Humidity help

Discussion in 'Incubating & Hatching Eggs' started by Alitown4, May 22, 2012.

  1. Alitown4

    Alitown4 In the Brooder

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    May 5, 2012
    Quincy, Washington
    I need some tips to try and keep humidity stable in my incubator. I'm using the LG w/fan and egg turner. I have a hydrometer (from WalMart) that when I did the calibration test with a cup of salt water in a plastic bag overnight - it read 68%...so I'm thinking it's 7% off. I can get the humidity up in my bator but can't seem to get it to stay there. This AM I added some water to the wells...it went up to 41% and then this evening it's down to 16%. Temp seems to be OK running between 99 and 100. I opened the bator a lot yesterday trying to work with the humidity and I hate to be opening it all the time. Any suggestions? Today I only opened it in the AM to add water. I have one plug in and the other out. I also tried a wet paper towel but humidity very quickly went high so I took it out. I am wanting to try to keep humidity 30 to 45% or no more than 50% up until lockdown then I will raise it. I'm on day 4 of this hatch and this is my first attempt at hatching chicken eggs...I hatched duck eggs a few weeks ago and got 3 out of 7 (not a good rate) and with no hydrometer I learned that my humidity was too low. Can anyone share suggestions on keeping humidity stable to this newbie? Thanks! I really appreciate it!
     
  2. phoenix912

    phoenix912 Songster

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    Jan 7, 2012
    Indiana
    If you have enough room in there try using the short mason jars with a half a sponge in it. If humidity goes to high remove the sponge. If you still have to much try a shot glass. Make sure you're giving it time to stabilize before you make another change.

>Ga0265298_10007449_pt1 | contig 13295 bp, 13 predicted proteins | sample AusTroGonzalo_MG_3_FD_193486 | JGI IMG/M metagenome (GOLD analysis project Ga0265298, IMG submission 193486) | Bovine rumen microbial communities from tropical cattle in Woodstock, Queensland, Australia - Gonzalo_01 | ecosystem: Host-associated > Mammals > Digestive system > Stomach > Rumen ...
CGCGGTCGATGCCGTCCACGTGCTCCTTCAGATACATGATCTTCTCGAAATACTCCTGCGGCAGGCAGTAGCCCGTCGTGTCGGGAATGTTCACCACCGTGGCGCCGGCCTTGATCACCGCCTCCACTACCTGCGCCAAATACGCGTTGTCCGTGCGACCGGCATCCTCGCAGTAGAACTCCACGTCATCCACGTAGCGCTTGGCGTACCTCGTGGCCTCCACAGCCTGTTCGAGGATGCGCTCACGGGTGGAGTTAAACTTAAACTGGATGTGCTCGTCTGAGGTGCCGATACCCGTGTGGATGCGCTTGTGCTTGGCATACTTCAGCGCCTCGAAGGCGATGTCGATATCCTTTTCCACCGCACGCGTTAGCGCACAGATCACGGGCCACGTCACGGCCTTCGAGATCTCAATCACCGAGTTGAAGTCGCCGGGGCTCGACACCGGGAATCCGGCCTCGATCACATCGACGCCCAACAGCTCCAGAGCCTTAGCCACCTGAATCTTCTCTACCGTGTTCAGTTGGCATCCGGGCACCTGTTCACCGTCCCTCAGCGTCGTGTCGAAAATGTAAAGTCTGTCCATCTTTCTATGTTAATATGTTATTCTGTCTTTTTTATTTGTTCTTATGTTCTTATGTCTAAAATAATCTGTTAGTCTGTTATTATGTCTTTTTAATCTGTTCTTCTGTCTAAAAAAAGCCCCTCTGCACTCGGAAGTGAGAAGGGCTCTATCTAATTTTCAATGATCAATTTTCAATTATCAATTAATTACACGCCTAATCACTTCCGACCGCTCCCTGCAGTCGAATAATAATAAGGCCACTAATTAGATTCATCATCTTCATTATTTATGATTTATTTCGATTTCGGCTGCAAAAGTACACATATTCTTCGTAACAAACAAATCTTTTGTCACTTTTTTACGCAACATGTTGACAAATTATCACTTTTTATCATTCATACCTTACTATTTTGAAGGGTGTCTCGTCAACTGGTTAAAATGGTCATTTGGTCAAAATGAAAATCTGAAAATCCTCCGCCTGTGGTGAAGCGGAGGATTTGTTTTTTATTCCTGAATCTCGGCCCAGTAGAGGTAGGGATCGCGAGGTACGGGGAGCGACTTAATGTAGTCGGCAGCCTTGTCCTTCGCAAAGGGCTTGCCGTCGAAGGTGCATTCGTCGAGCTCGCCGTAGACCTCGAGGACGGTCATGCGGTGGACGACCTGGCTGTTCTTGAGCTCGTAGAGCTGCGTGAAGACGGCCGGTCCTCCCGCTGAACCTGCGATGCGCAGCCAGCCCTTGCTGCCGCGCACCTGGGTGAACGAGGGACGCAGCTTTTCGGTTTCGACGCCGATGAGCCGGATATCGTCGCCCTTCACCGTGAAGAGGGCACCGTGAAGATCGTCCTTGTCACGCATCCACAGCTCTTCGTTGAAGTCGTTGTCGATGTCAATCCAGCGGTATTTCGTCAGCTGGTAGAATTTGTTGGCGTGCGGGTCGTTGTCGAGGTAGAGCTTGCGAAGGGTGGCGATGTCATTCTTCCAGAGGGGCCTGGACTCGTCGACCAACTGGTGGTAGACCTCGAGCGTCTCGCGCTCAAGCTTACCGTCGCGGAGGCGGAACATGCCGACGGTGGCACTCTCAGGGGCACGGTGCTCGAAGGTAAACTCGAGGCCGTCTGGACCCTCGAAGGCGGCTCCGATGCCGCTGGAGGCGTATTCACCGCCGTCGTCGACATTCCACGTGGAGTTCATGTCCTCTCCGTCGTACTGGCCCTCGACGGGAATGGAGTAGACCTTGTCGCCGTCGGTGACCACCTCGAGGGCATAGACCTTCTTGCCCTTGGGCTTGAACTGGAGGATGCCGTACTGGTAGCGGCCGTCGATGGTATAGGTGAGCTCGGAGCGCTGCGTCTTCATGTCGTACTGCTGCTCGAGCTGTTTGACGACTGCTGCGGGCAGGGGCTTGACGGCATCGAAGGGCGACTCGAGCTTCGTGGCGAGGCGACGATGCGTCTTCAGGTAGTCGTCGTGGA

3. Alitown4

    Alitown4 In the Brooder

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    May 5, 2012
    Quincy, Washington
    Thanks for that suggestion. I don't have enough room for the jar because I have the egg turner in. I do have room where I can add a sponge so I just tried that. What I did was; rinsed the sponge really well (as I wasn't positive how new it is - looked clean -but probably been used once) with clorox cleep up and warm water then rung all the water out - so it's damp but not wet. Does that sound OK? I will go check the bator in a bit and see what that does to the humidity level. I imagine it will up the humidity - which I don't need it to do as I can get it up - but hopefully it will keep it from dropping off so quickly. I will be trying the jar idea at lockdown. Thanks!
     
  4. phoenix912

    phoenix912 Songster

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    Jan 7, 2012
    Indiana
    I have never hatched duck eggs. From what ive read they need higher humidity then chicken eggs. So even if it was to low for duck eggs doesn't mean its to low for chicken eggs. If humidity jumps to high try removing the other plug instead of water. Keep an eye on temp though. You might have to adjust it a little higher.
     

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